The artist has a deep affection for his tribe, the Paiwan. And, thus, the Paiwan people are one of his favorite subjects. This mask depicts an elderly person with wrinkled forehead and wrinkles around the eyes and lips. The back of the mask is signed “By the artist Pelen” with “Pelen” transliterated into Chinese characters. Keeping with the traditional indigenous spirit of harmony with nature, Kamuli Pelen uses only local wood for his carvings, mostly driftwood he finds along the coast or felled trees or waste lumber from building construction sites. The inspiration for his subject comes from the shape of the wood, and he leaves it in its natural state with all of its imperfections, such as a crack that runs from next to the left eye all the way down through the lips, enhancing the aged look of the face.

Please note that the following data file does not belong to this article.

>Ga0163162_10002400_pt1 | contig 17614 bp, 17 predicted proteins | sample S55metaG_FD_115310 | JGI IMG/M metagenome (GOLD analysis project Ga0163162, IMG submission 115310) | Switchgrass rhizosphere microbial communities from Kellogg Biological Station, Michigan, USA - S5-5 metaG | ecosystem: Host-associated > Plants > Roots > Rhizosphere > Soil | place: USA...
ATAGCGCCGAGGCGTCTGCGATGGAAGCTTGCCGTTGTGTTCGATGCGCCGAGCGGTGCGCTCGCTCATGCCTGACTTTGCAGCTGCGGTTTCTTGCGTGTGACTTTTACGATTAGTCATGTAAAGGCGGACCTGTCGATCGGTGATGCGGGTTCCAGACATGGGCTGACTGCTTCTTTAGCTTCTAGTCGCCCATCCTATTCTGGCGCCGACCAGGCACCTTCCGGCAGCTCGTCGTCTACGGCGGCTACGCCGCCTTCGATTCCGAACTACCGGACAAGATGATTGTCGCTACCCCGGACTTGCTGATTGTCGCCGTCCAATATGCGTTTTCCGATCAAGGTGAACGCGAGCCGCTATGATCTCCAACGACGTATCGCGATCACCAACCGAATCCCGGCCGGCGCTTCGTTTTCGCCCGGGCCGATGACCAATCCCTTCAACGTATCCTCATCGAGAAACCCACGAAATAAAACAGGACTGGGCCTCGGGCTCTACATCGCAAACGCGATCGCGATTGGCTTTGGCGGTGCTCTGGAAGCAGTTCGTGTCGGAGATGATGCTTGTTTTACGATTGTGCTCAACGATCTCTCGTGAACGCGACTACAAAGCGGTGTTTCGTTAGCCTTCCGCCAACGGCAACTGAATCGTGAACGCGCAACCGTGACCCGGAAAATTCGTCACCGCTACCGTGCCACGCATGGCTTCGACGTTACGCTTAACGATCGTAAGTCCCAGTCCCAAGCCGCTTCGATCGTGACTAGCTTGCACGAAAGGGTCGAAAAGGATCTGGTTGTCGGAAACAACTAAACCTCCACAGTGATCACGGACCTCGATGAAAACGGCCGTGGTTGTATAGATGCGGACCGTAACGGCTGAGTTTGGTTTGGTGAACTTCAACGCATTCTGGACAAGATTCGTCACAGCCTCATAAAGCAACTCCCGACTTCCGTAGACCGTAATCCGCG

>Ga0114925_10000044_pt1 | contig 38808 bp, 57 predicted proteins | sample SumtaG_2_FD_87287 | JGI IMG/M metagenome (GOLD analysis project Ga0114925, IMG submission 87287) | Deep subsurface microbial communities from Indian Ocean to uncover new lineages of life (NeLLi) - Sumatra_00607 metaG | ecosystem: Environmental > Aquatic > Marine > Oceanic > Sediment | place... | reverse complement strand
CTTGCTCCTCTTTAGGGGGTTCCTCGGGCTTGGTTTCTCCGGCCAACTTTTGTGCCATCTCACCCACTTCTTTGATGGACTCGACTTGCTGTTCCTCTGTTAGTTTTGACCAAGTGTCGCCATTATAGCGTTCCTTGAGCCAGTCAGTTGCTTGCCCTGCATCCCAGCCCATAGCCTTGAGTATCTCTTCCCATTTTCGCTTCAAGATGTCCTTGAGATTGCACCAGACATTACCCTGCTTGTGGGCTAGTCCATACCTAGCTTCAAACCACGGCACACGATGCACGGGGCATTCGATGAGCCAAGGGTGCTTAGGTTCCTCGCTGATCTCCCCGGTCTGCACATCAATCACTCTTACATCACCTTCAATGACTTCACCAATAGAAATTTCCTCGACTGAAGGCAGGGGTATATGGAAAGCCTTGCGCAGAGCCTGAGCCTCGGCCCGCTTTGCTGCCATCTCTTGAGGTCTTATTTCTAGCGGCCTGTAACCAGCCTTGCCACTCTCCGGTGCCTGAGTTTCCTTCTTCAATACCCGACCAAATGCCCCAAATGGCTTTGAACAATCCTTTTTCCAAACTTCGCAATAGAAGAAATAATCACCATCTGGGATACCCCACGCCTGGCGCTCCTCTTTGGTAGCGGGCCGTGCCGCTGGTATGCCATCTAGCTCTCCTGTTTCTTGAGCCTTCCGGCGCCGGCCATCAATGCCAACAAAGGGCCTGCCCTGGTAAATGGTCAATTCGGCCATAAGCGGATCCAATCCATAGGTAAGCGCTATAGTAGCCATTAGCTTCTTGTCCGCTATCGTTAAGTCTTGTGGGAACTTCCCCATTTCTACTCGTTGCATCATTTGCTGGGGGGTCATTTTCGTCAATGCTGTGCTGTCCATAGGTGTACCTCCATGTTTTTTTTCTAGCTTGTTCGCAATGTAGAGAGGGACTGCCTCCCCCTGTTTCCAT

Kamuli Pelen is a member of the Paiwan tribe from Pingtung County in southern Taiwan. For the past 11 years, he has carved art from driftwood and riverbed stones, mostly based on traditional themes. But, while his source of inspiration is his tribe’s traditions, he prefers to produce works that people can use or appreciate in their daily lives, such as bowls, decorative masks and hair pins. He began his art career as a chef creating fruit carvings, and confesses to having had a hard but colorful life, with his experiences being revealed in the richness of his works.